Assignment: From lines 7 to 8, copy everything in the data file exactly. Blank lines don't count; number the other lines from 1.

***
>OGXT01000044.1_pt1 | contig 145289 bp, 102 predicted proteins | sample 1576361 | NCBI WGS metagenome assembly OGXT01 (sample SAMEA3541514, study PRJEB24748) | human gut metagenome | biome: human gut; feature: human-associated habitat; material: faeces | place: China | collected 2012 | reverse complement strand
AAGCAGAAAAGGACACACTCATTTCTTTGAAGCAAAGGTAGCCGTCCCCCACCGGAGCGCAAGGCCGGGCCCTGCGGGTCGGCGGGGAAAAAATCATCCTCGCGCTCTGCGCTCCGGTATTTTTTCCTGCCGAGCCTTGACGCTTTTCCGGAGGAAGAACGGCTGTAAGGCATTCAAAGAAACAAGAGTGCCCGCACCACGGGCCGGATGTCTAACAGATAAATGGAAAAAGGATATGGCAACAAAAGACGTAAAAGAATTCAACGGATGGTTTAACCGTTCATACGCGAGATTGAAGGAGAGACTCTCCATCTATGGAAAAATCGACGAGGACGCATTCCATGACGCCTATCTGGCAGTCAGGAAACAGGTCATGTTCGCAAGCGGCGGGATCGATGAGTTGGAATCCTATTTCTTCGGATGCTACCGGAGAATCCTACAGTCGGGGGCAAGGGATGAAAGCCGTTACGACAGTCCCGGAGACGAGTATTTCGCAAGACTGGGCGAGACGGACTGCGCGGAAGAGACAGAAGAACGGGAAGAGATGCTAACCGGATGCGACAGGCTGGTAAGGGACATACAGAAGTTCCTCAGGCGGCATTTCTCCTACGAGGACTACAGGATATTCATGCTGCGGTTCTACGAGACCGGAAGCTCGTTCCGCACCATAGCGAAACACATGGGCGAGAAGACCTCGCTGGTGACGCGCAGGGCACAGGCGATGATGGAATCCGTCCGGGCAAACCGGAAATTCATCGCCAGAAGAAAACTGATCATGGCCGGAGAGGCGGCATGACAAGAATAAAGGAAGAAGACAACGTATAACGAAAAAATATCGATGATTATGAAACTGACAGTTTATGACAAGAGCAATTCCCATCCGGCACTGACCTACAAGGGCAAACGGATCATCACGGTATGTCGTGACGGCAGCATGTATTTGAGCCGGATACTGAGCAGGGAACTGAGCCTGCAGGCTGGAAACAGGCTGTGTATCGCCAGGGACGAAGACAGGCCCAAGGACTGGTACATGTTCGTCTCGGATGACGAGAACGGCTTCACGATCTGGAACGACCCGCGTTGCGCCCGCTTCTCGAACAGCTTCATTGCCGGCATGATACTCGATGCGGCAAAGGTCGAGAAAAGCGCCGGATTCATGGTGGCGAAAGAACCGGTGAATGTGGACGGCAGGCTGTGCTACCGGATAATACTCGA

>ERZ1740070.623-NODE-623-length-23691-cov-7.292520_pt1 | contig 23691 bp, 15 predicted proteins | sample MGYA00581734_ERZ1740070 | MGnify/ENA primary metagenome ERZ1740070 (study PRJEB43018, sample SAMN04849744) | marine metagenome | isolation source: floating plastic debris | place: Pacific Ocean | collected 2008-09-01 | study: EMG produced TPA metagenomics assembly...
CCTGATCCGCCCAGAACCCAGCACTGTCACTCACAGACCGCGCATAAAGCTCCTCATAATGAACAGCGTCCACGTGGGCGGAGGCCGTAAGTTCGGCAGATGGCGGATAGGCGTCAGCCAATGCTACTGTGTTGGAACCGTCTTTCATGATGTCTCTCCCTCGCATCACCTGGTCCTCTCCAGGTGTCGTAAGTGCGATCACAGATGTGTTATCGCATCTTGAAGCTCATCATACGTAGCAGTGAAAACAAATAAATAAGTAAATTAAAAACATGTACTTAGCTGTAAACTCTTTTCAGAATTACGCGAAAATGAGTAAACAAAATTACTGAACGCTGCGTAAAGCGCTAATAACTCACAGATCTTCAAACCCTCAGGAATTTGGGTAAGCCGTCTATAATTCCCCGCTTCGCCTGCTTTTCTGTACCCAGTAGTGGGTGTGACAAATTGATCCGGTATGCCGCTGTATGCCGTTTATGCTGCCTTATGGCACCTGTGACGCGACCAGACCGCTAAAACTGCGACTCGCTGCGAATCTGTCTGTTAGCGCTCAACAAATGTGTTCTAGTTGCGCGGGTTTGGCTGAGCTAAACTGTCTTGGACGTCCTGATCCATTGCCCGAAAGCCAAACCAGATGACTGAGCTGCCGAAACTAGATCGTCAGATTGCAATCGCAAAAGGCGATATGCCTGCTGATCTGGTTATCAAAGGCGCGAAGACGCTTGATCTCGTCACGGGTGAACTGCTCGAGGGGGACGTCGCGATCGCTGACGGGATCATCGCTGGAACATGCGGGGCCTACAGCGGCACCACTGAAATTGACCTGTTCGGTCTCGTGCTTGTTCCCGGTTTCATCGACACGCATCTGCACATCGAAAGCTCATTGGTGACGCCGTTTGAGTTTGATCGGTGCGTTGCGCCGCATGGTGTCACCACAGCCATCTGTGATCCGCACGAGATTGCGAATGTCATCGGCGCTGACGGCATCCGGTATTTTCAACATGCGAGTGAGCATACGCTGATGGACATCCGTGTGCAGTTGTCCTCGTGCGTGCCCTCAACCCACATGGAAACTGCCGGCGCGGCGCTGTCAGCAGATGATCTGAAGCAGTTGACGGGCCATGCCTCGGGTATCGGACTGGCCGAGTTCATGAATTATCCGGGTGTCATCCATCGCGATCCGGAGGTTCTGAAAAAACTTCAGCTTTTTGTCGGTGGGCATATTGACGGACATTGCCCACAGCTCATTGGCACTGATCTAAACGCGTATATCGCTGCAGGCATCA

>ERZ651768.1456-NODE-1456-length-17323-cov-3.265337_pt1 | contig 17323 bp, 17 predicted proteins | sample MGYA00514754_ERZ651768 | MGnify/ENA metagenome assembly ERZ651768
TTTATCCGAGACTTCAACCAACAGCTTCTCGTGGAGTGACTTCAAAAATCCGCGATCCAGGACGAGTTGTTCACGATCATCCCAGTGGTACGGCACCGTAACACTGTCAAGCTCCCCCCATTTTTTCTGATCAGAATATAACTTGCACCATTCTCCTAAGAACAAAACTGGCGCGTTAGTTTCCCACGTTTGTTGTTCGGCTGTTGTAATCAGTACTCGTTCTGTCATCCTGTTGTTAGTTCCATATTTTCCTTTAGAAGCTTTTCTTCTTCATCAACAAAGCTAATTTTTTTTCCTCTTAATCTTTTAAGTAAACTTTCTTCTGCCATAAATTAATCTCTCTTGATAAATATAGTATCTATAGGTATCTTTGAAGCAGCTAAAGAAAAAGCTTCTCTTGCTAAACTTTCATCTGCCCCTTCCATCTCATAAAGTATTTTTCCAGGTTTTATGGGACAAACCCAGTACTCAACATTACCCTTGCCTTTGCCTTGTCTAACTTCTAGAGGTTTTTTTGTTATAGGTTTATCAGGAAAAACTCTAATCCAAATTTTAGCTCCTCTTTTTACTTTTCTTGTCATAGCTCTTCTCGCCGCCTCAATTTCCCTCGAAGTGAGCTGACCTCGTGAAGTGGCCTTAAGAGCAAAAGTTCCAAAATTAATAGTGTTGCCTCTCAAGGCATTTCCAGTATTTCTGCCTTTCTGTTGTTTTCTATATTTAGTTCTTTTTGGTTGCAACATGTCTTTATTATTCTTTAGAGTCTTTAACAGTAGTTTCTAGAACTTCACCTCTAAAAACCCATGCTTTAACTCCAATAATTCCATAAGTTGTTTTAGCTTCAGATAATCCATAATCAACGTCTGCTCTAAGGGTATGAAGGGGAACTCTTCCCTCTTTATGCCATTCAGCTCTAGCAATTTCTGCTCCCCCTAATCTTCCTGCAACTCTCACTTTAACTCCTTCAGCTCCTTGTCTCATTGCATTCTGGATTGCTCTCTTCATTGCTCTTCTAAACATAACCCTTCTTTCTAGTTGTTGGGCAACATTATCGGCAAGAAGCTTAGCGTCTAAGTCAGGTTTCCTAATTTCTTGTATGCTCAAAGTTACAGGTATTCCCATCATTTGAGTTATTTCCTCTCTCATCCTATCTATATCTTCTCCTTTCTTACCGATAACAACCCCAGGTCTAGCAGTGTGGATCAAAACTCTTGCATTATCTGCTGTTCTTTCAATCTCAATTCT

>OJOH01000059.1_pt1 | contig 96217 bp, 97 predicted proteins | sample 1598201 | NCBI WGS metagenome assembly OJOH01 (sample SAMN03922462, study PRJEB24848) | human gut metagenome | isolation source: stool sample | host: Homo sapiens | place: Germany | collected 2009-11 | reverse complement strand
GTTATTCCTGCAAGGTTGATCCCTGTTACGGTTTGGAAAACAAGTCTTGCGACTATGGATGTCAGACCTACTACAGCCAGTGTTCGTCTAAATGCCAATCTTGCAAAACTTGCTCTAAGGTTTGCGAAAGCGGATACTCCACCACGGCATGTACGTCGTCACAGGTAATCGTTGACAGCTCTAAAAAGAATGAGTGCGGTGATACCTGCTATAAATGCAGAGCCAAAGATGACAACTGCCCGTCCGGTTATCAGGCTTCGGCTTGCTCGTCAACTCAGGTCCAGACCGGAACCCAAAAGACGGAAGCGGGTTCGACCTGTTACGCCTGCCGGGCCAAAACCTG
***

>OJOH01000059.1_pt1 | contig 96217 bp, 97 predicted proteins | sample 1598201 | NCBI WGS metagenome assembly OJOH01 (sample SAMN03922462, study PRJEB24848) | human gut metagenome | isolation source: stool sample | host: Homo sapiens | place: Germany | collected 2009-11 | reverse complement strand
GTTATTCCTGCAAGGTTGATCCCTGTTACGGTTTGGAAAACAAGTCTTGCGACTATGGATGTCAGACCTACTACAGCCAGTGTTCGTCTAAATGCCAATCTTGCAAAACTTGCTCTAAGGTTTGCGAAAGCGGATACTCCACCACGGCATGTACGTCGTCACAGGTAATCGTTGACAGCTCTAAAAAGAATGAGTGCGGTGATACCTGCTATAAATGCAGAGCCAAAGATGACAACTGCCCGTCCGGTTATCAGGCTTCGGCTTGCTCGTCAACTCAGGTCCAGACCGGAACCCAAAAGACGGAAGCGGGTTCGACCTGTTACGCCTGCCGGGCCAAAACCTG